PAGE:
Virgil and Camoens are language-masters of is a short series of letter between Taylor and
the first order-nothing more; and the "Mes- the late Dr. Robert Gooch-a physician
siah"-pardon me if I say, that of what you ad- second to none of his age either in the learn-
mire in that poem, at least nine-tenths appear to
ing or the practical skill of his profession, or
me bubble, and bladder, and tympany-just
what I should produce for a mock heroic, and in elegance of general accomplishments, or
could produce with facility: there is one uni- in kindness and generosity of spirit. Gooch,
form substitution of bulk for sublimity.
born in Taylor's neighborhood, completed
his education at Edinburgh in the compan-
ionship of the younger Southey, and then es-
tablished himself at Croydon, where he
speedily earned such success and distinction
as paved the way for a splendid, but too short,
career in the metropolis. While at Croydon
he had the misfortune to lose the wife of his
youth, and Taylor addressed to him this

The language is, I hope, pure English undefiled, always straightforward to the point; the style certainly my own, as much as is the bee's honey, for I read too little English poetry to catch the manner of any predecessor; it savors more of chronicles and romances, Spanish as well as English. I now think the second part wants similes in all its land-battles; and, if I continue to think so, will pour in learning enough, and bedeck it with diamonds from Golconda and gold from Ophir, with topazes from Brazil and amber from Scandinavia, the furs and feathers of the wild Indian, and the woven hair of the voluptuous Orientalist. You see I have recovered my state of desertion, and think at least as well of my poem and myself as any body else is likely to do.'

Yes, truly. Mr. Southey made a run to Scotland in the winter of 1805-6, and we may pick a sentence or two from his letters, touching the society of Edinburgh, and his first impressions of the author of the Lay of the Last Minstrel :

The Scotch society disappointed me, as it needs must do a man who loves conversation instead of discussion. Of the three faculties of the mind, they seem exclusively to value judgment. They have nothing to teach, and a great deal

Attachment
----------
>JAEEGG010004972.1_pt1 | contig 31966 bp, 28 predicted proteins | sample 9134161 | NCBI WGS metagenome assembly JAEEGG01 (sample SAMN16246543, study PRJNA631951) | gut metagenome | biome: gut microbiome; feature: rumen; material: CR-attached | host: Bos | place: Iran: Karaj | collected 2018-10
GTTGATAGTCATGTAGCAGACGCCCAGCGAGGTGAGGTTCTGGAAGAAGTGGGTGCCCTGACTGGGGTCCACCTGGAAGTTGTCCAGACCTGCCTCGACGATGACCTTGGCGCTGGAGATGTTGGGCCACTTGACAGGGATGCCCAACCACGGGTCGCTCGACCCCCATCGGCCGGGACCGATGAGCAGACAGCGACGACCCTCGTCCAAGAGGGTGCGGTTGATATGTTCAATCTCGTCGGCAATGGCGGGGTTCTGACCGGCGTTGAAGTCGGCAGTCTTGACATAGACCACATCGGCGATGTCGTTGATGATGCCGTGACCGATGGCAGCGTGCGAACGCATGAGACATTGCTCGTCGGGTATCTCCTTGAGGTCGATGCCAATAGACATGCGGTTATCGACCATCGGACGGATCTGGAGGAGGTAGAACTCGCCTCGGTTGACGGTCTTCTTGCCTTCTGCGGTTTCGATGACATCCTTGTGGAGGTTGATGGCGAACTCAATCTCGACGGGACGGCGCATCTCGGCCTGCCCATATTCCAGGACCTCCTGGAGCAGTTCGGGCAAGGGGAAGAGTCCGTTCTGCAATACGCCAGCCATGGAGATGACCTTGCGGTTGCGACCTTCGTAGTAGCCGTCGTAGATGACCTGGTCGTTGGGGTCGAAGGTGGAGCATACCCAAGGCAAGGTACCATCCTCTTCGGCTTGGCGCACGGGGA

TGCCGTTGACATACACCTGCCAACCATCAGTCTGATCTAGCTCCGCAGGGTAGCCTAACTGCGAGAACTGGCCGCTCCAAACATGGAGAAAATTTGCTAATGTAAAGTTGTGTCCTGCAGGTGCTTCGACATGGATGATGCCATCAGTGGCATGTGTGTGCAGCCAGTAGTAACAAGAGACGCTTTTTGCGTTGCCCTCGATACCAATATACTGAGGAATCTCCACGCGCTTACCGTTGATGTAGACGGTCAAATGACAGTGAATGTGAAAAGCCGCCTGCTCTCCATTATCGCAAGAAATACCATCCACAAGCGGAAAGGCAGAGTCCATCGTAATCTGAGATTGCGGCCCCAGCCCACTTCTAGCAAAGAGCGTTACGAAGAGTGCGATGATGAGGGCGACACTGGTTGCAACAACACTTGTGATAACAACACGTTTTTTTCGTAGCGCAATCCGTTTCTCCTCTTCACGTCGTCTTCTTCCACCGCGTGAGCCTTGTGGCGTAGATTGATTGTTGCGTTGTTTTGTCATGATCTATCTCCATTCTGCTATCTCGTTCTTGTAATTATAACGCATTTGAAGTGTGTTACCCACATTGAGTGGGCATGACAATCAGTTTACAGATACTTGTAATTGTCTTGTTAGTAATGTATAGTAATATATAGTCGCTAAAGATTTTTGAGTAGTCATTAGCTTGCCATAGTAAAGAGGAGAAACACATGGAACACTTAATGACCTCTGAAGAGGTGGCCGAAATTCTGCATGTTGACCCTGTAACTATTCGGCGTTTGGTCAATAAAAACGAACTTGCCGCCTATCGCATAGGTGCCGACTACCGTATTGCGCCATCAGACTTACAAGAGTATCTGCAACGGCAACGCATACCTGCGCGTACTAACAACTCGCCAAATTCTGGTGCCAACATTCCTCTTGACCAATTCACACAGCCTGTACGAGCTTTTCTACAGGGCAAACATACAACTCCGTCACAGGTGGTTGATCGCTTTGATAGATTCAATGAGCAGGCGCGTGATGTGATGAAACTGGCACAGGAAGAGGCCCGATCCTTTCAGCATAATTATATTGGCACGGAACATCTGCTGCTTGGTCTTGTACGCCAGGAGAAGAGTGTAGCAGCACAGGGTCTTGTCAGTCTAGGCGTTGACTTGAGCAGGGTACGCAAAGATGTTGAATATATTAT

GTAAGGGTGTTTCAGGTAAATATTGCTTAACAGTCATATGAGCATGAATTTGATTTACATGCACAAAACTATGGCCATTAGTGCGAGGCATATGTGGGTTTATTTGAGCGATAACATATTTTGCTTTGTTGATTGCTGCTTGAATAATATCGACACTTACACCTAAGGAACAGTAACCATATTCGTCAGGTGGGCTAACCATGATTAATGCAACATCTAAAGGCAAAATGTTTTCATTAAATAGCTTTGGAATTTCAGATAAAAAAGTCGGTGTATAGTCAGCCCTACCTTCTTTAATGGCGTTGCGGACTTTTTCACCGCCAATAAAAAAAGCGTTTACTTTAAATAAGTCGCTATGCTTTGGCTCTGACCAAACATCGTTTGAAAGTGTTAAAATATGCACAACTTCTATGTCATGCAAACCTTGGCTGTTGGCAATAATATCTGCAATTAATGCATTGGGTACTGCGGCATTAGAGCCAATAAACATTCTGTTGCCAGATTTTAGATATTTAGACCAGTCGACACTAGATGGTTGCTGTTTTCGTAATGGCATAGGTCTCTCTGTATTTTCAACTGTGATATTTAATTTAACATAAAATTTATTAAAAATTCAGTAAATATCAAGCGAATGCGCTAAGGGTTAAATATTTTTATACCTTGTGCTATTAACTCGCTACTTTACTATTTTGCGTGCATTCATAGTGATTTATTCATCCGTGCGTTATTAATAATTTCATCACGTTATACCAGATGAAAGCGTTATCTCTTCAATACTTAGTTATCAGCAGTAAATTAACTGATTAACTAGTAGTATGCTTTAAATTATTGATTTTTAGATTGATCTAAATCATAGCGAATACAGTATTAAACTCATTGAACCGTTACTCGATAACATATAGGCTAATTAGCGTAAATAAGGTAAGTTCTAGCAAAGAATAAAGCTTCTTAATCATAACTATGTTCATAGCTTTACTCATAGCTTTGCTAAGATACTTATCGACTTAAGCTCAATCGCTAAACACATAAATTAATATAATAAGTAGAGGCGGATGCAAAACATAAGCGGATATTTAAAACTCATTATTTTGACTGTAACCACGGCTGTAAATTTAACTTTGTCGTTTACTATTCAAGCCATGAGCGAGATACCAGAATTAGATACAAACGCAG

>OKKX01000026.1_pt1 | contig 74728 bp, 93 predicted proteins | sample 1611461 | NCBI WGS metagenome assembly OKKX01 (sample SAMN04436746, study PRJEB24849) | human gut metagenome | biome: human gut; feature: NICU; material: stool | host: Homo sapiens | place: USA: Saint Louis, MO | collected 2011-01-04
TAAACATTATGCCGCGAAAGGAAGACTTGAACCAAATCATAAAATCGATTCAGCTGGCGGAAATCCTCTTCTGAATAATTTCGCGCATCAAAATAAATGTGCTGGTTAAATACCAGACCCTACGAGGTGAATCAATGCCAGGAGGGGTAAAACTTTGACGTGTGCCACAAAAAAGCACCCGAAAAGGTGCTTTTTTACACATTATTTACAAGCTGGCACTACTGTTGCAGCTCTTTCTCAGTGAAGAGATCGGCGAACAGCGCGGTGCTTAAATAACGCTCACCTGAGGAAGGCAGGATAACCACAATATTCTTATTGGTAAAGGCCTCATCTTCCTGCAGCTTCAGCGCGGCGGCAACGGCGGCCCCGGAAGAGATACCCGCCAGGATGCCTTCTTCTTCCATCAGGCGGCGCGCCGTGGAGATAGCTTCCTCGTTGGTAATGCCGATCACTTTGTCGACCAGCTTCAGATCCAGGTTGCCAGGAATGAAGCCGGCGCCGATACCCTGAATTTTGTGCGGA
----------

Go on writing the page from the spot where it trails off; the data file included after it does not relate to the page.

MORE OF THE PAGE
more to learn than I should choose to be at the trouble of instructing them in.'

'Norwich, Jan. 28, 1811.

'My dear, dear Friend,-I feel for you-I weep at your loss-but am well aware that only the mother's sorrow can deserve the name of sympathy. "Twere a deficient consciousness of the excellence that is no more, not to pour out tears again and again before the imaged remembrance, not to wring the hands and call at times on the unanswering Emily. Grieve on. Where real merit is the subject of regret, there is justice in affliction, there is duty in lamentation, there is luxury in woe. It is an expression of that worship of the heart, now, alas! the only sentiment the comforter of all. To you it would yet be a to bestow on the departed. Time is said to be painful reflection to foresee that you too are doomed to cease to deplore. You would feel it as a profanation of the sacredness of your distress to look on it as finite.

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'Your daughter survives. In her education you will take a double solicitude, and will endeavor, as in her features so in her mind, to retrace that rare union of feeling and purity, of intellect and kindness, which marked her other parent. As the highest idea of feminine worth she may hope to realize, you will describe her mother to her, and accustom her to the imaginary presence of a superior being, whose frown was to have checked her every fault, whose smile of approbation was to have recompensed her sweetest virtues, whose example was to have fashioned her for the domestic charities.


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peasing biography of him
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table to the feeling and the clo Rider—to your sympathy, your Janson some sweetness in the bitterAbel but above all to your eulogiun. Indeed it was merited and seadily under a ven of modesty, busy impenetrable to the *Ps was boodèn an assemblage of towe may look around for ins weber and prase ber mostly for 3er party: these perhaps nited! * sex even then her o!!! Tents beeve that a heart at | pure never beat before. all She had an intellect ** camese and accuracy, alis gestion, and leaving noand ostentatious minds but pon. She had an exquis gly sensitive taste: this

I passed three days with Walter Scott, an amusing and highly estimable man. You see the whole extent of his powers in the "Minstrel's Lay," of which your opinion seems to accord with mine-a very amusing poem; it excites a novel-like interest, but you discover nothing on after-perusal. Scott bears a great part in the Edinburgh Review, but does not review well.' The Edinburgh Review (in which Scott never bore a part of much consequence) was all along gall and wormwood at Keswick. thus the holy manes will still be the guardian When Taylor's version of Nathan the Wise' angel of your household, and even here become was published by itself (1806), it was criti-what faith and hope have assured us she was to cised, it seems, by Mr. Jeffrey, and Southey be hereafter. writes to Taylor in a strain of furious indignation on the said Article. Taylor's name, which though not on the title-page, was not nor had ever been meant to be a secret, seemed to Southey an absolute crime. Taylor, who no doubt perceived that his friend's ire had been kindled by things nearer home than Nathan the Prosy, makes answer, I agree with Jeffrey in most things about Nathan, and am well satisfied with his reviewal.'

'How early you have quaffed the finest sweets

The mention of and bitterest dregs of the draught of life! Youth utmost readress on the

Next to the correspondence with the poet of Keswick, the most striking in the book